Is the Narendra Modi-government, so early in its second term, falling victim to policy-paralysis due to the inability to take decisions? It is difficult to come to a firm conclusion, but certainly the Digital Communications Commission (DCC)—its members include the telecom, industry and finance secretaries along with the CEO of Niti Aayog—decision to rubber-stamp TRAI’s original Rs 3,050 crore penalty recommendation on Airtel, Vodafone and Idea (AVI) suggests this may be the case since, just last month, DCC was of the view that the penalty was way too high and asked TRAI to reduce it to a nominal amount.
Given TRAI doesn’t have the powers to levy fines, and that its recommendation—based on a complaint by RJio—was suo motu, the DCC was well within its rights to reject TRAI’s recommendation or to impose a dramatically lower fine; indeed, DCC even told TRAI that, given the precarious health of the industry, a token fine was really the best. If the DCC didn’t do this once TRAI refused to lower its fine-recommendation, the only plausible reason is that it feared lowering the fine could open it to scrutiny by CBI, CVC, or the CAG; the matter, it is true, will now be decided by the courts, but if every decision has to be ratified by the courts, policy-making will suffer a huge setback.
Lowering the TRAI penalty, as this newspaper has argued earlier, also made sense since the telecom regulator has not distinguished itself in the past; not only has bad decision-making by it ensured India’s spectrum prices went through the roof (bit.ly/30Thy4H), it has even been pulled by the Supreme Court and the Telecom Dispute Settlement and Appellate Tribunal for being arbitrary and unreasonable. While DCC has asked Trai to explain its recommendations on spectrum pricing in the past, this newspaper has shown the lack of logic, inconsistencies and mathematical fallacies in TRAI’s approach.
Nor was, in this particular case, the evidence against AVI crystal clear. For one, RJio wanted points of interconnection (PoI) that, AVI argued, were far in excess of what anyone wanted in the past; they said that RJio’s free services were illegal and, because of this, it was getting millions of subscribers which, in turn, hiked the need for more PoIs. AVI raised all these issues, including that of predatory pricing, but got no answer from the government. Despite this, they gave the PoIs within the specified period, evidence of which is the fact that Trai later came out with a consultation paper on whether the 90-days allowed for PoIs was too long! Even the Bombay High Court commented on the terms and obligations for granting PoIs not being very clear.
If a body packed with as many top bureaucrats as the DCC can’t take a decision that it wanted to take, how will the government take other decisions that have been pending for over five years? Even before RJio disrupted the market, telcos were in deep trouble since the government was taking away 11-13% of their top-line in the form of license/spectrum levies while, at the same time, charging them astronomical amounts for spectrum; TRAI’s recommended reserve price for 5G spectrum, for instance, is effectively 54 times that in Germany. The high annual levies were charged when spectrum was given almost free, but should have been made near zero when the spectrum was market-priced. It is difficult to see that call being taken now, given how DCC ducked even a simple decision.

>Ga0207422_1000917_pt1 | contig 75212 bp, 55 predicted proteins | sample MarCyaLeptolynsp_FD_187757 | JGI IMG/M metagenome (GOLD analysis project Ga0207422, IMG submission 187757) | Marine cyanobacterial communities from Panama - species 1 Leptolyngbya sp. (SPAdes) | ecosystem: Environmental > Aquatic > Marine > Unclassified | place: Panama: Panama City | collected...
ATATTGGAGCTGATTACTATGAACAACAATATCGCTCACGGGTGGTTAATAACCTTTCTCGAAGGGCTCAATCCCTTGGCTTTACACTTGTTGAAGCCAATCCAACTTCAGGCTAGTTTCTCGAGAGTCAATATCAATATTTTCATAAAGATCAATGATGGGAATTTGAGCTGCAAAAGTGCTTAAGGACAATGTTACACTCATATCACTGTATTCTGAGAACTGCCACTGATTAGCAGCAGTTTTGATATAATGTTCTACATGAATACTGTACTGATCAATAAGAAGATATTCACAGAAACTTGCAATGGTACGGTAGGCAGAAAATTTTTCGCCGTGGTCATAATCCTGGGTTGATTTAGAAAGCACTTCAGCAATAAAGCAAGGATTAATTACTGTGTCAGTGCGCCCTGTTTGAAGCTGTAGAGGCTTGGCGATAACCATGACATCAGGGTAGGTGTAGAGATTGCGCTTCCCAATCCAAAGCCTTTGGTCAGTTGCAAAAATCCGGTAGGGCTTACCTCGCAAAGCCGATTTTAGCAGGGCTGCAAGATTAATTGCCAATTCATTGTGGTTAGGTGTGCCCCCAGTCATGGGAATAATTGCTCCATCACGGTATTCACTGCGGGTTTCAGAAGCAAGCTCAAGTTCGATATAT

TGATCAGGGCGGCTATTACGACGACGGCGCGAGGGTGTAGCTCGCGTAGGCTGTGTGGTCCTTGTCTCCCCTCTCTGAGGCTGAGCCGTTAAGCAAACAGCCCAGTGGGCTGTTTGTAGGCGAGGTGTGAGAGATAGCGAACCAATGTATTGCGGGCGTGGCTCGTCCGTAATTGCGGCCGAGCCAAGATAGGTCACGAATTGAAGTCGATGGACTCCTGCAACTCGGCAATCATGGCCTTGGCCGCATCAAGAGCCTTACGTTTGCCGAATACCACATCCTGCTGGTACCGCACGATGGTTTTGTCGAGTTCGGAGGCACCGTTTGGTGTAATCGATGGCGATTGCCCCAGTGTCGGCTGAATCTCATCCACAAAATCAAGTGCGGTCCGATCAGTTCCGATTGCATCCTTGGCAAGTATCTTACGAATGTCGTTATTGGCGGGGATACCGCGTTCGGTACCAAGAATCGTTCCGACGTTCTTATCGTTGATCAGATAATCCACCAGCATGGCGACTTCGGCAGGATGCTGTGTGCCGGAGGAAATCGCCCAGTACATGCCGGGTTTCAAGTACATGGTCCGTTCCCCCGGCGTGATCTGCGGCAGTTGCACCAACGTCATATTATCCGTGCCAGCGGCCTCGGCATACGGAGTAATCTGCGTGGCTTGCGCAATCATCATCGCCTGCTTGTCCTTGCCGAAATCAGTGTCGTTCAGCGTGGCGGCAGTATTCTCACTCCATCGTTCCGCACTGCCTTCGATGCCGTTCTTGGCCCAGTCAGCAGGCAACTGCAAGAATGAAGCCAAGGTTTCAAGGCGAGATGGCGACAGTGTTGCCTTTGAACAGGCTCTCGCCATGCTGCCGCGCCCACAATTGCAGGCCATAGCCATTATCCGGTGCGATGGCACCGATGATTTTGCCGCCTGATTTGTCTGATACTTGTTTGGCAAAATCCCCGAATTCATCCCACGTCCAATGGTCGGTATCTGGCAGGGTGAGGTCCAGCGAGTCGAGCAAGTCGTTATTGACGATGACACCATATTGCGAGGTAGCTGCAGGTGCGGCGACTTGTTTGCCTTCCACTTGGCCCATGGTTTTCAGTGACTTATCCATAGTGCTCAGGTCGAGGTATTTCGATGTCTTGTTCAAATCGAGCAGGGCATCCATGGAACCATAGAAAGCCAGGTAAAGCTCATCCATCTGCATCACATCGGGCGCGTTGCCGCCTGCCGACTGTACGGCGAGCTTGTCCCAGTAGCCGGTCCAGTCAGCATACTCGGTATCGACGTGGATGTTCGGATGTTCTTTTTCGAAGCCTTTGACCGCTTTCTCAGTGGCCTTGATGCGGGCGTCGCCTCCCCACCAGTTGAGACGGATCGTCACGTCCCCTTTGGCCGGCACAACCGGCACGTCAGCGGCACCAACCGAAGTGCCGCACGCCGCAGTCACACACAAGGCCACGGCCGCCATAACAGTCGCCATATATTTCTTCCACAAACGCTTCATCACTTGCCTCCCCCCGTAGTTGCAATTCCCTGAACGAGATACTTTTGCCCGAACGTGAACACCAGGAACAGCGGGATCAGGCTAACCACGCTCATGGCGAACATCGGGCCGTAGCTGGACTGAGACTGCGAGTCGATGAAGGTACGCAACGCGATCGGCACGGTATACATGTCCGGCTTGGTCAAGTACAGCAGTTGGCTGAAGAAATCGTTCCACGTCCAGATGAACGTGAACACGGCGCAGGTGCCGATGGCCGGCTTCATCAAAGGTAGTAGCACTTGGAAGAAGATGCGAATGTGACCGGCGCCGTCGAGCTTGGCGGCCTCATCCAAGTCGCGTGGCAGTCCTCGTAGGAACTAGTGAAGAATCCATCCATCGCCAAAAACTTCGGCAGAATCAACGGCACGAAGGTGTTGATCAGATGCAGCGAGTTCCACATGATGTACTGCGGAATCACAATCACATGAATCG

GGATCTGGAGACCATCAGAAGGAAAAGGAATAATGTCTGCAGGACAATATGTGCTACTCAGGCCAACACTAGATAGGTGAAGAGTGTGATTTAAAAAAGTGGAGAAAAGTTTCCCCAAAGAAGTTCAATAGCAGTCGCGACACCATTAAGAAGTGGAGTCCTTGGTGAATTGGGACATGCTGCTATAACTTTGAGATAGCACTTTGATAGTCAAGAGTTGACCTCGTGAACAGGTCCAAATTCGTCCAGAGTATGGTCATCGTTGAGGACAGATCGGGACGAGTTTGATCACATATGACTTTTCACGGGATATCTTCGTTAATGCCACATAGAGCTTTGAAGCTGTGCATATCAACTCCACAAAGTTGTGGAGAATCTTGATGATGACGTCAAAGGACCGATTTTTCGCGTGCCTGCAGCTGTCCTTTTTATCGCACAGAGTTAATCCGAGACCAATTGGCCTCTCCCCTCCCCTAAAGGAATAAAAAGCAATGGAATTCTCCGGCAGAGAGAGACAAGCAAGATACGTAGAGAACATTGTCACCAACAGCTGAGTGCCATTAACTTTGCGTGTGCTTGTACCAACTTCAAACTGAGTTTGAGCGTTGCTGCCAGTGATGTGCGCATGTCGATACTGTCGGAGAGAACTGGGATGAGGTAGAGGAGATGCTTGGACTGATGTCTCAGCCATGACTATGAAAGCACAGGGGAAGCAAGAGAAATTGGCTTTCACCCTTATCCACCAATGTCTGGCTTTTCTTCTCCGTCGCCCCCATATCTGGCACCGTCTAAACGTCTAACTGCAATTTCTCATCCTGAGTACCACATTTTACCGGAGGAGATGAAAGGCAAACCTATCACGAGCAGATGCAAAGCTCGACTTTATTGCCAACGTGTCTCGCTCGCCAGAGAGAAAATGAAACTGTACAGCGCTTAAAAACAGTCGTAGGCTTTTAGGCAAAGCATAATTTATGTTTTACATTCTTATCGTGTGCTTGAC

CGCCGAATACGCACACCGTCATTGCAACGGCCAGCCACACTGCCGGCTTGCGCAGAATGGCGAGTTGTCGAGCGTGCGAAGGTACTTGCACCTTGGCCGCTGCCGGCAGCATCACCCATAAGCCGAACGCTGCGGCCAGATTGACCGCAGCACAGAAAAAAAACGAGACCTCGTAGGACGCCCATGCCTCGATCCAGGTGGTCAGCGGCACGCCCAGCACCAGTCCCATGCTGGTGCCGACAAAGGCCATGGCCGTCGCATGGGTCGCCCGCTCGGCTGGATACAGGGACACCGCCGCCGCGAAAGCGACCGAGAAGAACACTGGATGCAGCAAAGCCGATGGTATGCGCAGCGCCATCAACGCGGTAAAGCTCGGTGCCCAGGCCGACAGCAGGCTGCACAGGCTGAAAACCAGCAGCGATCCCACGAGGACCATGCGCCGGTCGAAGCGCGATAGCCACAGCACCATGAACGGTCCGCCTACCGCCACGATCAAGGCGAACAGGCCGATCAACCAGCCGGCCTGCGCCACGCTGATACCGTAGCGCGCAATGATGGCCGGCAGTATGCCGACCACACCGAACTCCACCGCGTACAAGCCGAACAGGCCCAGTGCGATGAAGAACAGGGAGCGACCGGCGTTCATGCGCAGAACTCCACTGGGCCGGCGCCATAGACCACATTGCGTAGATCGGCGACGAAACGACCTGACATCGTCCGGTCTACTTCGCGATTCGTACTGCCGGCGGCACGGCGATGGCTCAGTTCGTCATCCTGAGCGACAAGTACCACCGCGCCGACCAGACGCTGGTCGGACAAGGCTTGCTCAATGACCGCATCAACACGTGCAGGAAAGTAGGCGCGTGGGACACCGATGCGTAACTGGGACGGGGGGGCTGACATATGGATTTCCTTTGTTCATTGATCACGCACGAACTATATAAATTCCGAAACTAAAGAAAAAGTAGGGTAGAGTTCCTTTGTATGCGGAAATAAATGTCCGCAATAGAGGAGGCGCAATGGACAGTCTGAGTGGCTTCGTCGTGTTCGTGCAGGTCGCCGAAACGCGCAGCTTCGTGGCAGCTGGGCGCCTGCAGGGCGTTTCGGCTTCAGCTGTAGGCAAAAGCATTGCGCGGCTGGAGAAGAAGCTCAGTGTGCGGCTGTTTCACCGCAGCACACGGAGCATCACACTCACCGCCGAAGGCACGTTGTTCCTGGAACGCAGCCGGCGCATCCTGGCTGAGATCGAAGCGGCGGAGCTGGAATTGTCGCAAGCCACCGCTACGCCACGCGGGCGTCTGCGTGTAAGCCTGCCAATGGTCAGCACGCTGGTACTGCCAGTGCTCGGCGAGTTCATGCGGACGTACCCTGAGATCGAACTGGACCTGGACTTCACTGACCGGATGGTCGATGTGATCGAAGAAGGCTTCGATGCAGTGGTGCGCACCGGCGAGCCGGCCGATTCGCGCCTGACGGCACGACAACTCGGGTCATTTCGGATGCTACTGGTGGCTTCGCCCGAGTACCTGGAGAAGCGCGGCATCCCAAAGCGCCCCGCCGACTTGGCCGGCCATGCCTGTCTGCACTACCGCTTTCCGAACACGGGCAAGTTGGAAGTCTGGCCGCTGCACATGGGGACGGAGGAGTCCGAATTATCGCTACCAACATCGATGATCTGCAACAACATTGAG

What contributes to the delay in the government slashing annual levies is the view, also expressed recently in a newspaper article, that while Airtel’s debt is primarily related to its expensive acquisition of Zain for $10.7 billion in 2010, Vodafone’s debt is related to its expensive purchase of Hutch’s India operations; indeed, the logic goes, RJio has a debt of just around Rs 70,000 crore and started making profits within just two years of launch. While it is true the Zain acquisition didn’t work out, less than a third of Airtel’s current debt is due to the Africa acquisition; in the case of Vodafone, the cost of acquiring the India assets are on the parent’s balance sheet, not on the India balance sheet. And a Kotak Institutional Equities analysis put RJio’s real debt at Rs 216,300 crore some months ago; even if you reduce the debt offloaded via the recent deals the firm concluded, the net debt should still be around Rs 145,000 crore. In other words, the industry is in dire shape.
In the case of sectors like oil and gas—or mining for that matter—where import dependence has been rising despite the PM’s targets for lowering it, the key to fixing this is allowing firms marketing freedom; once they get higher prices, and more profits, they will invest more. While the government has allowed more marketing/pricing freedom, the decision pertains to just new finds while the bulk of production comes from old discoveries; the government knows that higher prices should apply to existing finds as well if more investment is to be made, but taking that decision can mean potential queries from CBI/CVC/CAG … Ditto in the case of the non-oil minerals—these account for a fourth of India’s import bill—where Indian levies are 2-3 times as high as those internationally.
The short point is that, if investment is to revive, the government has to take decisions which will seem to favour a class of investors. Not taking decisions and palming them off on to courts (as in the case of the promised repeal of the UPA’s retrospective tax) or even reversing policies (as happened in e-commerce after Wal-Mart bought Flipkart for $16bn) is going to drive investors away; that is why investment levels have fallen from 34.3% of GDP in FY12 to 28.6% in FY18 and, within this, FDI from 2.5% to 2.3%.―Financial Express